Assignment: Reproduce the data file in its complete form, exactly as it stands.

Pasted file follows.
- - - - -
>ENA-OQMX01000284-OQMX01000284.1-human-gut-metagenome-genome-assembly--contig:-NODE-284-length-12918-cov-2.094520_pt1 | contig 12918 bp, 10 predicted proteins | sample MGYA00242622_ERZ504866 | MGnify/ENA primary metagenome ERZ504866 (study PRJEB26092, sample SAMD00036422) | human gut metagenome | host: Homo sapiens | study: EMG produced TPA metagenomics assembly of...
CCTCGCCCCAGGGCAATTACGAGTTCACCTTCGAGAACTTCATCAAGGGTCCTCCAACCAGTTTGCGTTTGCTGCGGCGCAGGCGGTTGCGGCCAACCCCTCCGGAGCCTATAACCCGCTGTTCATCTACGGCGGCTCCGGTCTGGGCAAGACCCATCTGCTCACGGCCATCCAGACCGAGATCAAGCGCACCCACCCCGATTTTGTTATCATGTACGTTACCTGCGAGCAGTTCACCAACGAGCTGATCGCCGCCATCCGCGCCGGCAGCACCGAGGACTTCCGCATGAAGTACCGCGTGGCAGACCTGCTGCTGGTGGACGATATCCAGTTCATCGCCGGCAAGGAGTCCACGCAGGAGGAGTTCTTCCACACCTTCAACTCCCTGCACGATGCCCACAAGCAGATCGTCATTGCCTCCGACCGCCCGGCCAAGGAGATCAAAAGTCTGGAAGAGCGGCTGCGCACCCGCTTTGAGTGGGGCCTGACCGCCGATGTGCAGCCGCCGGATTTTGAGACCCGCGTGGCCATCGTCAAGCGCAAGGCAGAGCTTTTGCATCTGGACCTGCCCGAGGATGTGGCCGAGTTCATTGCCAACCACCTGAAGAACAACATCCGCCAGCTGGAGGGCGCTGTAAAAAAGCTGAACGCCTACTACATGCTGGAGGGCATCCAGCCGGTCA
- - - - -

>ENA-OQMX01000284-OQMX01000284.1-human-gut-metagenome-genome-assembly--contig:-NODE-284-length-12918-cov-2.094520_pt1 | contig 12918 bp, 10 predicted proteins | sample MGYA00242622_ERZ504866 | MGnify/ENA primary metagenome ERZ504866 (study PRJEB26092, sample SAMD00036422) | human gut metagenome | host: Homo sapiens | study: EMG produced TPA metagenomics assembly of...
CCTCGCCCCAGGGCAATTACGAGTTCACCTTCGAGAACTTCATCAAGGGTCCTCCAACCAGTTTGCGTTTGCTGCGGCGCAGGCGGTTGCGGCCAACCCCTCCGGAGCCTATAACCCGCTGTTCATCTACGGCGGCTCCGGTCTGGGCAAGACCCATCTGCTCACGGCCATCCAGACCGAGATCAAGCGCACCCACCCCGATTTTGTTATCATGTACGTTACCTGCGAGCAGTTCACCAACGAGCTGATCGCCGCCATCCGCGCCGGCAGCACCGAGGACTTCCGCATGAAGTACCGCGTGGCAGACCTGCTGCTGGTGGACGATATCCAGTTCATCGCCGGCAAGGAGTCCACGCAGGAGGAGTTCTTCCACACCTTCAACTCCCTGCACGATGCCCACAAGCAGATCGTCATTGCCTCCGACCGCCCGGCCAAGGAGATCAAAAGTCTGGAAGAGCGGCTGCGCACCCGCTTTGAGTGGGGCCTGACCGCCGATGTGCAGCCGCCGGATTTTGAGACCCGCGTGGCCATCGTCAAGCGCAAGGCAGAGCTTTTGCATCTGGACCTGCCCGAGGATGTGGCCGAGTTCATTGCCAACCACCTGAAGAACAACATCCGCCAGCTGGAGGGCGCTGTAAAAAAGCTGAACGCCTACTACATGCTGGAGGGCATCCAGCCGGTCA